Reimagining Dostoevsky for the 21st Century (1): Dostoevsky the Master Builder

In 2021 we mark 200 years since the birth of Fyodor Dostoevsky. Dostoevsky’s works continue to be read, translated, and adapted into a variety of media, demonstrating his enduring popularity and relevance. I recently turned my own hand to adapting Dostoevsky, after a seeing on Twitter a Venn diagram by @fyodor76, putting herself in the overlap between circles representing lovers of Dostoevsky and fans of Lego. Amongst the replies @johnayliff commented “The Minifigs Karamazov”, and an idea was born. Lego’s track record of capturing key story moments from various movie franchises such as Harry Potter and Star Wars in their construction sets seemed suddenly to chime with Dostoevsky’s talent for depicting scenes that spark the imagination. Anyone who has read one of Dostoevsky’s novels will have, fixed in their mind, their vision of the most striking episodes: Raskolnikov bringing the axe down on the unsuspecting Alyona; Rogozhin and Myshkin keeping vigil beside the covered corpse of Nastasya Filippovna; Father Zosima bowing down to the astounded Dmitry Karamazov. Whilst being driven to a large extent by dialogue, Dostoevsky’s novels also have a distinctly scopic quality, generating powerful images of significant moments in the story, expressing ideas that exceed the words in which they are written. This makes his work eminently amenable to visual adaptation.

Thus inspired by @johnayliff’s comment, I began with The Brothers Karamazov. This novel makes use of expressive chapter titles, some of which are quotations of lines of dialogue, and which are often oblique and whimsical. These suggested themselves perfectly for identifying buildable and recognisable scenes and providing the captions. Having worked out which scenes I would build, I then took to thinking about how to make each character distinctive, and representative of their role and traits. Here I was slightly hampered by the Lego available to me: although the amount of Lego acquired by my family over the years was, in all seriousness, a factor in our recent decision to buy a bigger house, I knew my children would not wish me to tamper with their favourite sets. So I was restricted to a collection of non-franchise-related minifigures that mainly comprised soldiers and emergency services workers. Not a great casting pool for 19th century female roles. Fortunately, some characters acquired through a few years of those extravagant Lego advent calendars diversified my selection, and also provided a range of ready-made set props such as fire places, tables and chairs.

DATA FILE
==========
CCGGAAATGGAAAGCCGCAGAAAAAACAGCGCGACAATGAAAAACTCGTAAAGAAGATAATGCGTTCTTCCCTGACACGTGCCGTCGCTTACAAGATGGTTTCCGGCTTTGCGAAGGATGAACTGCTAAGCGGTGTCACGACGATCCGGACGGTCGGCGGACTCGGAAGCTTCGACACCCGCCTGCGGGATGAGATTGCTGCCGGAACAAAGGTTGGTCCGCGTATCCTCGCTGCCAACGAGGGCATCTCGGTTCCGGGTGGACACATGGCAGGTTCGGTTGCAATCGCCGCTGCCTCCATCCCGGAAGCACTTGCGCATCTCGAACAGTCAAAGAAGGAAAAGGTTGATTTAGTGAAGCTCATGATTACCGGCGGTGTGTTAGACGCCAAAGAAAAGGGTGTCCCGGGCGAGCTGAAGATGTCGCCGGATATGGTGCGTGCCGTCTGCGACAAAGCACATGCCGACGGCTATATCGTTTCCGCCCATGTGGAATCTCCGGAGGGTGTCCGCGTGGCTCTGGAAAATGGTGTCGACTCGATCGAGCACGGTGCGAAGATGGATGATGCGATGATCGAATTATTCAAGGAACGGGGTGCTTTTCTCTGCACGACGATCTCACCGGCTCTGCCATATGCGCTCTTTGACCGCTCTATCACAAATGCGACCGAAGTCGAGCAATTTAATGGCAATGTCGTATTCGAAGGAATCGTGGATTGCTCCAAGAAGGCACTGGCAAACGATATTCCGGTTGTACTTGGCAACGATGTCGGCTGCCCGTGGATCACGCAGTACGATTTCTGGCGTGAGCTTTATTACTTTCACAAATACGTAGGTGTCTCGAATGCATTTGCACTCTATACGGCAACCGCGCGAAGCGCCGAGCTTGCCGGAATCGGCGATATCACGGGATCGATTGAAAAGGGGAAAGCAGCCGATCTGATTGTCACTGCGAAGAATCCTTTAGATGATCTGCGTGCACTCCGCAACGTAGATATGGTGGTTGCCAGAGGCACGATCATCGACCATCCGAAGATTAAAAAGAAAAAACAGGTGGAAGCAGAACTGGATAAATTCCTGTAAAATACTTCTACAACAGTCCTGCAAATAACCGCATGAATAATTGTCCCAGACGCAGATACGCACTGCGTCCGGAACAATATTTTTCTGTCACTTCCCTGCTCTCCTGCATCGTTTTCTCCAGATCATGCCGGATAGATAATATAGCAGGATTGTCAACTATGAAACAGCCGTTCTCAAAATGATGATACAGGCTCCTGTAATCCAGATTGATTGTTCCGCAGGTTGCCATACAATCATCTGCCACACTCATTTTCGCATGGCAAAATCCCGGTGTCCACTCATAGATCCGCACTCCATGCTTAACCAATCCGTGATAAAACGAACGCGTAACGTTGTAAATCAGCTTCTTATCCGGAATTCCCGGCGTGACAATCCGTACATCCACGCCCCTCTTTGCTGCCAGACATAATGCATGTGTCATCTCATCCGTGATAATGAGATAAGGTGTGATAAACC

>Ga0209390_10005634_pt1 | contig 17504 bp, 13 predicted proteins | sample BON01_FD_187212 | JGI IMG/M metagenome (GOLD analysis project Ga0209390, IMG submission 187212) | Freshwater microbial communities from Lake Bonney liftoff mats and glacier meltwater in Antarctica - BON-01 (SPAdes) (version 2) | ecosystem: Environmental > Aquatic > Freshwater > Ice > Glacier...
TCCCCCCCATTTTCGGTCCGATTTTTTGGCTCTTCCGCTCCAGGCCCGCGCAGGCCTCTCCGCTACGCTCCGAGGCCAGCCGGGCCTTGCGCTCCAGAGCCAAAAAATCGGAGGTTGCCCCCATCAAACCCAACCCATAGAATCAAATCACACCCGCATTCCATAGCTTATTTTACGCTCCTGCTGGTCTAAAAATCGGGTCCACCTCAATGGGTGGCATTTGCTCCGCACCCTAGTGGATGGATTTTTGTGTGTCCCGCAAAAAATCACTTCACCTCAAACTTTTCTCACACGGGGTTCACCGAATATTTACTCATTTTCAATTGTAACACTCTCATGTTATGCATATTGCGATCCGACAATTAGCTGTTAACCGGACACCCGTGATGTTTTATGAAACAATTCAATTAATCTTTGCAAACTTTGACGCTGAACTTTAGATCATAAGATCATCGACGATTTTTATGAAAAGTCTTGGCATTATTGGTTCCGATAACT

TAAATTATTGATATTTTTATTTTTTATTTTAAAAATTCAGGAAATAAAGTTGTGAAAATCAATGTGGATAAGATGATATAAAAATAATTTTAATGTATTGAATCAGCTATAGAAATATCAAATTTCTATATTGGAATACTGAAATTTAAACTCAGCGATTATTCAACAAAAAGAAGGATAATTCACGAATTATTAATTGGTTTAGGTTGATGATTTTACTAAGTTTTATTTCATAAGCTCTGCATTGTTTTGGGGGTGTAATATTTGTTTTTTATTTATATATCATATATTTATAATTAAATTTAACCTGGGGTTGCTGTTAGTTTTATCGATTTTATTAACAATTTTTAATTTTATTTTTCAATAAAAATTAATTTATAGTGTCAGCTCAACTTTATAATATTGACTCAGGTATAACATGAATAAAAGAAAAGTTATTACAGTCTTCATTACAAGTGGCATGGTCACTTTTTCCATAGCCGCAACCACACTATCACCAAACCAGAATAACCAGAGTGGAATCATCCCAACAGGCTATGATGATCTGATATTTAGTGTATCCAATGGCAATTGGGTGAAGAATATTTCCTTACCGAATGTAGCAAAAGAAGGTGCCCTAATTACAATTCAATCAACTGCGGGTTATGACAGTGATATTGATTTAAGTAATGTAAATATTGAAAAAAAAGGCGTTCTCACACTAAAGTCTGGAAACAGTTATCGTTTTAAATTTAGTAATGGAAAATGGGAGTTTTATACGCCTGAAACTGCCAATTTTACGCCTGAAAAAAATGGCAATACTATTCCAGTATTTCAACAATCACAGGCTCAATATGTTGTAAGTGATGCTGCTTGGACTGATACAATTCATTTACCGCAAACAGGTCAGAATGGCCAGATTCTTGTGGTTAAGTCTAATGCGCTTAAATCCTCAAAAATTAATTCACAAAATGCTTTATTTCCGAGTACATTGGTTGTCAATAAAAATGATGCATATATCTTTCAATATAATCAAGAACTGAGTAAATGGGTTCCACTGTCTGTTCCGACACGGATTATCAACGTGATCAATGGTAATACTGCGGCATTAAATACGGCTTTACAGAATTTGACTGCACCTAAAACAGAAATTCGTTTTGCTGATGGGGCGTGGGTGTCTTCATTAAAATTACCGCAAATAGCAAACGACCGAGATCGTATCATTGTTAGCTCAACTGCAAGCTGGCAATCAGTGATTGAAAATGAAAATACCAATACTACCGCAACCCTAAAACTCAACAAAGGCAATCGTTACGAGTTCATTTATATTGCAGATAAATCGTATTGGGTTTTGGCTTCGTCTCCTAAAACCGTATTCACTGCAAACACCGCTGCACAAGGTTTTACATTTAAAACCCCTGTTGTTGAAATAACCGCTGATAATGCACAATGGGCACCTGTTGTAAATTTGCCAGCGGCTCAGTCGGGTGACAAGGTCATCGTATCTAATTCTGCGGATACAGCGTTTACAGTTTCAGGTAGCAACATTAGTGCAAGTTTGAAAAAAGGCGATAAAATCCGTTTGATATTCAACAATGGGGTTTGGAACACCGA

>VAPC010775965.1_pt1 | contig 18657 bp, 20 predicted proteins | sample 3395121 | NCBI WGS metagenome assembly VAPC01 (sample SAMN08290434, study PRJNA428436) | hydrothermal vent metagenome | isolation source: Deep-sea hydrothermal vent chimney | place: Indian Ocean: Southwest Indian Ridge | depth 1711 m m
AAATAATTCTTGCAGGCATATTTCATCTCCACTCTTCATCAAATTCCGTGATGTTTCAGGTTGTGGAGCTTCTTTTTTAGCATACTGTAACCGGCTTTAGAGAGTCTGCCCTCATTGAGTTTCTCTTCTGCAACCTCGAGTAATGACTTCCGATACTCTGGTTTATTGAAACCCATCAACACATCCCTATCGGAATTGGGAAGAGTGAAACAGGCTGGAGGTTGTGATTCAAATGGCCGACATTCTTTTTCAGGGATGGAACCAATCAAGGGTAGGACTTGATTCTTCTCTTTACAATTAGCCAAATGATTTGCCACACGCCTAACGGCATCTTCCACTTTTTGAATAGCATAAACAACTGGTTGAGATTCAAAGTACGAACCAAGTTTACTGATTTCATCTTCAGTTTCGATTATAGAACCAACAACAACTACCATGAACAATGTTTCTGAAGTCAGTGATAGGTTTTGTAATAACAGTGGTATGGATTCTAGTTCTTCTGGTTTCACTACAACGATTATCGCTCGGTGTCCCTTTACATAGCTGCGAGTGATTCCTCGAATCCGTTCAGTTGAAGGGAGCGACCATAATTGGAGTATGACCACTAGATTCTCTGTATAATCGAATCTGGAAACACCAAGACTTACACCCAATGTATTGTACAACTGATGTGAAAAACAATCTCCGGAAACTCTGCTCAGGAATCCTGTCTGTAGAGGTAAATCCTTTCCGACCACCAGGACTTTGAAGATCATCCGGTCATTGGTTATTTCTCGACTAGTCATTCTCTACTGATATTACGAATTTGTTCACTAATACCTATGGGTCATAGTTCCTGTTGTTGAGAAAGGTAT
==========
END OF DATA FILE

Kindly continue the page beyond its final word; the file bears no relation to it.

Two Lego minifigure women, one with brown hair tied back and lilac dress, one with loose blonde hair and green dress
Katerina and Grushenka

Choosing the right hair and facial expression required careful thought; thus Grushenka’s status as a woman shaped by men’s treatment of her is signalled by her loose hair style and more overtly feminised features, compared with Katerina’s tied-back hair and more neutral expression. Like any screenplay writer worth their salt, I conflated some elements of the story: in the novel, Smerdyakov, for example, is not playing his guitar when he is encountered sitting by the garden gate by Ivan and he comments that it is nice to have a chat with a clever man; but the visual signifier of the frivolous guitar for this crucial conversation adds to the image of Smerdyakov as dismissive of the value of human life.

Ultimately the scale of the novel exceeded my skill and patience, and my episodisation stopped at Dmitry on the threshold of murder (those of you who have not read the novel will have to do so to find out whether he did it or not). But the response on Twitter was very positive, and I was requested to do a follow-up of Crime and Punishment. So the following weekend, back I went to the brick boxes. This time, I resolved to summarise the whole novel, and found it easier than with The Brothers Karamazov. Indeed, as @kevinobriencha1 observed, Crime and Punishment “uniquely marries action and philosophy”. The novel provides a number of important visuals, such as Raskolnikov’s hat that is too eye-catching for a would-be murderer, Sonya’s three windows in her apartment, symbolic of the divine light of the Holy Trinity that infuses her outlook, or the liminal spaces such as thresholds or street junctions where pivotal events happen that could take the action in a number of directions.